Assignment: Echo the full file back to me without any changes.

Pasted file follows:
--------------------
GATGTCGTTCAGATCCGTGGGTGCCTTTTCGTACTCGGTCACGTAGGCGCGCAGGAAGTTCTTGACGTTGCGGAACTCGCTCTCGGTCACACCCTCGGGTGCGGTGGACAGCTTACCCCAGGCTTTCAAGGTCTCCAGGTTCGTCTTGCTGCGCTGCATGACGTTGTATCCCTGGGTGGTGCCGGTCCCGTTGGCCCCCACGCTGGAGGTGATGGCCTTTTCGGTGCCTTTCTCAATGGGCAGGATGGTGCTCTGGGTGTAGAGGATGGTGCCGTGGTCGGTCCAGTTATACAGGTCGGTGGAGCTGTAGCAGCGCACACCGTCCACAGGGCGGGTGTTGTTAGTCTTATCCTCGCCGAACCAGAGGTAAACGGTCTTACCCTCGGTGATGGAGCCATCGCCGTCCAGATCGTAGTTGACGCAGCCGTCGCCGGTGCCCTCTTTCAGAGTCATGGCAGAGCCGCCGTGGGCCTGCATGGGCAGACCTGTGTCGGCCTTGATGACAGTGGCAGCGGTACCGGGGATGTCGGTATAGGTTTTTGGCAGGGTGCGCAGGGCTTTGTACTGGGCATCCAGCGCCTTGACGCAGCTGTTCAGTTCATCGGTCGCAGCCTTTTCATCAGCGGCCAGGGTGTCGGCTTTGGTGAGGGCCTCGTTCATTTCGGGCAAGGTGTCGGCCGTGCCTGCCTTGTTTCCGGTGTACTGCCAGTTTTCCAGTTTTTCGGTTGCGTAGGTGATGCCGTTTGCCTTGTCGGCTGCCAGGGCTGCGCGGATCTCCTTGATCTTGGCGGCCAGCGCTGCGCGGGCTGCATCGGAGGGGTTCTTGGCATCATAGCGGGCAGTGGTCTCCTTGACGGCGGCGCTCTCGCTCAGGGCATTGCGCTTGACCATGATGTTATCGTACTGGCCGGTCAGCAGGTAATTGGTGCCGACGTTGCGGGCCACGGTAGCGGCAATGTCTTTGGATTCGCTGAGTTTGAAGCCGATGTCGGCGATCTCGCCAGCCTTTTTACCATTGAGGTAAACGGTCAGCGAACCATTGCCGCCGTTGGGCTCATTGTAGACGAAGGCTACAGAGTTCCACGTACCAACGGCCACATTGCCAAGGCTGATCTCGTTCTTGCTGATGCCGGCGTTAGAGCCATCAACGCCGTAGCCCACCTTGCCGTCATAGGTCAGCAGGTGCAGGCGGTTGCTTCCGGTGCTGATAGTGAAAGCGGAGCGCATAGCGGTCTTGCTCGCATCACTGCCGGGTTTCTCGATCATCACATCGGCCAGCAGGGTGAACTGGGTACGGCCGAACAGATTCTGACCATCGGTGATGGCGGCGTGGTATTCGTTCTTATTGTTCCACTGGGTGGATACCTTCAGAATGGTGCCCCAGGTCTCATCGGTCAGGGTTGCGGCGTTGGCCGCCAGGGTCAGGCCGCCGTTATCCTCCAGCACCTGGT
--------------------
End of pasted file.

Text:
GATGTCGTTCAGATCCGTGGGTGCCTTTTCGTACTCGGTCACGTAGGCGCGCAGGAAGTTCTTGACGTTGCGGAACTCGCTCTCGGTCACACCCTCGGGTGCGGTGGACAGCTTACCCCAGGCTTTCAAGGTCTCCAGGTTCGTCTTGCTGCGCTGCATGACGTTGTATCCCTGGGTGGTGCCGGTCCCGTTGGCCCCCACGCTGGAGGTGATGGCCTTTTCGGTGCCTTTCTCAATGGGCAGGATGGTGCTCTGGGTGTAGAGGATGGTGCCGTGGTCGGTCCAGTTATACAGGTCGGTGGAGCTGTAGCAGCGCACACCGTCCACAGGGCGGGTGTTGTTAGTCTTATCCTCGCCGAACCAGAGGTAAACGGTCTTACCCTCGGTGATGGAGCCATCGCCGTCCAGATCGTAGTTGACGCAGCCGTCGCCGGTGCCCTCTTTCAGAGTCATGGCAGAGCCGCCGTGGGCCTGCATGGGCAGACCTGTGTCGGCCTTGATGACAGTGGCAGCGGTACCGGGGATGTCGGTATAGGTTTTTGGCAGGGTGCGCAGGGCTTTGTACTGGGCATCCAGCGCCTTGACGCAGCTGTTCAGTTCATCGGTCGCAGCCTTTTCATCAGCGGCCAGGGTGTCGGCTTTGGTGAGGGCCTCGTTCATTTCGGGCAAGGTGTCGGCCGTGCCTGCCTTGTTTCCGGTGTACTGCCAGTTTTCCAGTTTTTCGGTTGCGTAGGTGATGCCGTTTGCCTTGTCGGCTGCCAGGGCTGCGCGGATCTCCTTGATCTTGGCGGCCAGCGCTGCGCGGGCTGCATCGGAGGGGTTCTTGGCATCATAGCGGGCAGTGGTCTCCTTGACGGCGGCGCTCTCGCTCAGGGCATTGCGCTTGACCATGATGTTATCGTACTGGCCGGTCAGCAGGTAATTGGTGCCGACGTTGCGGGCCACGGTAGCGGCAATGTCTTTGGATTCGCTGAGTTTGAAGCCGATGTCGGCGATCTCGCCAGCCTTTTTACCATTGAGGTAAACGGTCAGCGAACCATTGCCGCCGTTGGGCTCATTGTAGACGAAGGCTACAGAGTTCCACGTACCAACGGCCACATTGCCAAGGCTGATCTCGTTCTTGCTGATGCCGGCGTTAGAGCCATCAACGCCGTAGCCCACCTTGCCGTCATAGGTCAGCAGGTGCAGGCGGTTGCTTCCGGTGCTGATAGTGAAAGCGGAGCGCATAGCGGTCTTGCTCGCATCACTGCCGGGTTTCTCGATCATCACATCGGCCAGCAGGGTGAACTGGGTACGGCCGAACAGATTCTGACCATCGGTGATGGCGGCGTGGTATTCGTTCTTATTGTTCCACTGGGTGGATACCTTCAGAATGGTGCCCCAGGTCTCATCGGTCAGGGTTGCGGCGTTGGCCGCCAGGGTCAGGCCGCCGTTATCCTCCAGCACCTGGT